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HOST model framework for analysis of hydrologic drought patterns over the Southeast US
Proceedings of the 2023 Mississippi Water Resources Conference
Year: 2023 Authors: Raczynski K., Dyer J.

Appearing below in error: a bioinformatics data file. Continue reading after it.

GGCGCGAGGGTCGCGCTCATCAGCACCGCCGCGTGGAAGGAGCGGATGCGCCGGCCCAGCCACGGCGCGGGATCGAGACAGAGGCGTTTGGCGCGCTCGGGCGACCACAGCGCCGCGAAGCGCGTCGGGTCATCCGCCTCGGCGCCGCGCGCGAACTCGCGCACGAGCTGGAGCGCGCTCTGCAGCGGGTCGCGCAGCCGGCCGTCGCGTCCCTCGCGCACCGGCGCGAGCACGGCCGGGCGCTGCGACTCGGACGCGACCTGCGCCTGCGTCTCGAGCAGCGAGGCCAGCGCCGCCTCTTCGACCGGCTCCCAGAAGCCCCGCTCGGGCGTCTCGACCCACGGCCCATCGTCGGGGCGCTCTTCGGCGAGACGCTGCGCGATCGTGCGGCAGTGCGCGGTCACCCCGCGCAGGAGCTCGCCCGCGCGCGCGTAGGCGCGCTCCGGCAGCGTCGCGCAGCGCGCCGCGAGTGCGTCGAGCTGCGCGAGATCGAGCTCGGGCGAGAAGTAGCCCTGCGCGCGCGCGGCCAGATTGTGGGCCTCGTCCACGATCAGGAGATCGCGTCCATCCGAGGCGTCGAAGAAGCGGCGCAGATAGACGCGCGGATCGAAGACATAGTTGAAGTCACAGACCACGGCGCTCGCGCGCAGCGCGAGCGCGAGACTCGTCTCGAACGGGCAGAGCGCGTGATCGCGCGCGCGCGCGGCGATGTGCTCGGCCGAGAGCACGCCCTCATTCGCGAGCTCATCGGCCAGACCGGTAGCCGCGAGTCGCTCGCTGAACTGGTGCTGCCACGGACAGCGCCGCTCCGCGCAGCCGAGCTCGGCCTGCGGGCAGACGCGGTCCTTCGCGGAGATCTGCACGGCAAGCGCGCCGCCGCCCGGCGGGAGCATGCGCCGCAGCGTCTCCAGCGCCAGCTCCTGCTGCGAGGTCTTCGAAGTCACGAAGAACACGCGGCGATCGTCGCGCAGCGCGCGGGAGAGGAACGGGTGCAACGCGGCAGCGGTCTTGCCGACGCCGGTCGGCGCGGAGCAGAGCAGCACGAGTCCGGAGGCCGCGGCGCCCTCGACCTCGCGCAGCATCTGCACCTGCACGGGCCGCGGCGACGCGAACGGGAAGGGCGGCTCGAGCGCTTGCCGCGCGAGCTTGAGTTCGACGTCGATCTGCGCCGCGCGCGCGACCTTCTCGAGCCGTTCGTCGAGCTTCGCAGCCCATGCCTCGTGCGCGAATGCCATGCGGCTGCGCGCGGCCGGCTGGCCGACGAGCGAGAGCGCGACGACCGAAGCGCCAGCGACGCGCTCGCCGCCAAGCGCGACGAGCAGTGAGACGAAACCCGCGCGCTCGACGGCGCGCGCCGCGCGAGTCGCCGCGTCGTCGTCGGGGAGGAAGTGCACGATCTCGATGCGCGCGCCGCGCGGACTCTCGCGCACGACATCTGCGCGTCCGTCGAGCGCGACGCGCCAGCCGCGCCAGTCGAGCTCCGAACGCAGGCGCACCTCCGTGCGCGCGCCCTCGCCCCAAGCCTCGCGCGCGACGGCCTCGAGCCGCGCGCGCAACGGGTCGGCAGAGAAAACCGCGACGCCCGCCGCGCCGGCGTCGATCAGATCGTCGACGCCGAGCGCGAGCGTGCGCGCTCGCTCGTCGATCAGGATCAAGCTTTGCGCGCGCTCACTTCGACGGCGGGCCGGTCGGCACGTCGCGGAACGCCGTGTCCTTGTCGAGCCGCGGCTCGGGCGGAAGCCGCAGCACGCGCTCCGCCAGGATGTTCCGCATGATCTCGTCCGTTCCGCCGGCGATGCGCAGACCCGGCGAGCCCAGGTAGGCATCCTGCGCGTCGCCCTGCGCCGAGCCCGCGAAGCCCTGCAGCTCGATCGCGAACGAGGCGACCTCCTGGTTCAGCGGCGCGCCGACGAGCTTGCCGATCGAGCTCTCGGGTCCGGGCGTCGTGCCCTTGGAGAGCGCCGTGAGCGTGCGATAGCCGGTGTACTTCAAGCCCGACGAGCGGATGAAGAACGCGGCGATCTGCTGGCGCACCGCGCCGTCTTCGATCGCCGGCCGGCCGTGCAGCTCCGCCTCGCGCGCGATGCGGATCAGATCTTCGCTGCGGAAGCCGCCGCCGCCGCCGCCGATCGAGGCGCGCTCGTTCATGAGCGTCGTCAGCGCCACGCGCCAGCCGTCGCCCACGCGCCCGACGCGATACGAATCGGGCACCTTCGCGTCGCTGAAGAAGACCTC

Drought is a complex phenomenon that is difficult to predict due to the variety of associated environmental drivers; however, its cyclic reoccurrence provides a basis for time-scale pattern analysis. The time factor reflects a complex structure of meteorological, geological, and surface factors affecting the specific way that drought develops in each region. In terms of the precipitation to evaporation ratio, seasonal dry periods indicate a time of increased probability for hydrological drought to form; however, underground water inertia within a region might affect the process in the opposite way, depending on the aquifer stage and general impact on runoff. The combination of long- and short-term changes in runoff structure might provide valuable insights into drought risk assessment and, especially due to climate change, improve the recognition of temporal patterns of drought occurrence. The objective of this work is to apply the Harmonic Oscillator Seasonality-Trend (HOST) model framework to analysis of hydrologic drought patterns, using a simulated streamflow dataset covering the Southeast US. Daily flow data from the National Water Model retrospective dataset v.2.1 were used for the period Feb. 1979–Dec. 2020, which provides long-term simulated streamflow data at a high spatial resolution across the study region . Droughts are identified using an objective threshold approach and aggregated on monthly scales. The temporal changes are assessed by a set of superimposed harmonic functions calculated for decomposed time series, representing drought occurrences and minimal flows. The HOST model can capture and reflect drought patterns on both short- and long-term time scales, with the first reflecting annual precipitation patterns and the second occurring close to the El Nino-Southern Oscillation cycle. Input data are divided with a 70/30 split for training and testing, respectively. Results are evaluated using contingency statistics and indicate about 80% accuracy for trained models (with an IQR between 74% and 87%) and around 60% accuracy in testing sets (with an IQR between 47% and 76%). In terms of spatial distribution, areas in southern Mississippi and eastern South Carolina are identified as regions with extended function periods, indicating prolongation of dry conditions. The work presents an early stage of model software development and initial results, with current limitations identified and discussed.